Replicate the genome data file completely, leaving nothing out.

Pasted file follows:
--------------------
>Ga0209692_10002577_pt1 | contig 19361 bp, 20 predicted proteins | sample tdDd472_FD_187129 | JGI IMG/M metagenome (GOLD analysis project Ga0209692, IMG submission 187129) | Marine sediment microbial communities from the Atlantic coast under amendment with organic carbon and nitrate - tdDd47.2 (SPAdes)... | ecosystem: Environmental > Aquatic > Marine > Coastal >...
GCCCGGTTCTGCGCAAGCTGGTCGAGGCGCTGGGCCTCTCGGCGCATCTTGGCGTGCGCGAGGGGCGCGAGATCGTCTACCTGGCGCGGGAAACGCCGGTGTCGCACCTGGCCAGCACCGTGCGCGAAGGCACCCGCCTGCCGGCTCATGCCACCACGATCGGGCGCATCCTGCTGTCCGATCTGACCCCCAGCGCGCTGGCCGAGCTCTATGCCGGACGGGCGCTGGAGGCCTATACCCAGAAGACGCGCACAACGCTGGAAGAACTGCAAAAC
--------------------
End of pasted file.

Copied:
>Ga0209692_10002577_pt1 | contig 19361 bp, 20 predicted proteins | sample tdDd472_FD_187129 | JGI IMG/M metagenome (GOLD analysis project Ga0209692, IMG submission 187129) | Marine sediment microbial communities from the Atlantic coast under amendment with organic carbon and nitrate - tdDd47.2 (SPAdes)... | ecosystem: Environmental > Aquatic > Marine > Coastal >...
GCCCGGTTCTGCGCAAGCTGGTCGAGGCGCTGGGCCTCTCGGCGCATCTTGGCGTGCGCGAGGGGCGCGAGATCGTCTACCTGGCGCGGGAAACGCCGGTGTCGCACCTGGCCAGCACCGTGCGCGAAGGCACCCGCCTGCCGGCTCATGCCACCACGATCGGGCGCATCCTGCTGTCCGATCTGACCCCCAGCGCGCTGGCCGAGCTCTATGCCGGACGGGCGCTGGAGGCCTATACCCAGAAGACGCGCACAACGCTGGAAGAACTGCAAAAC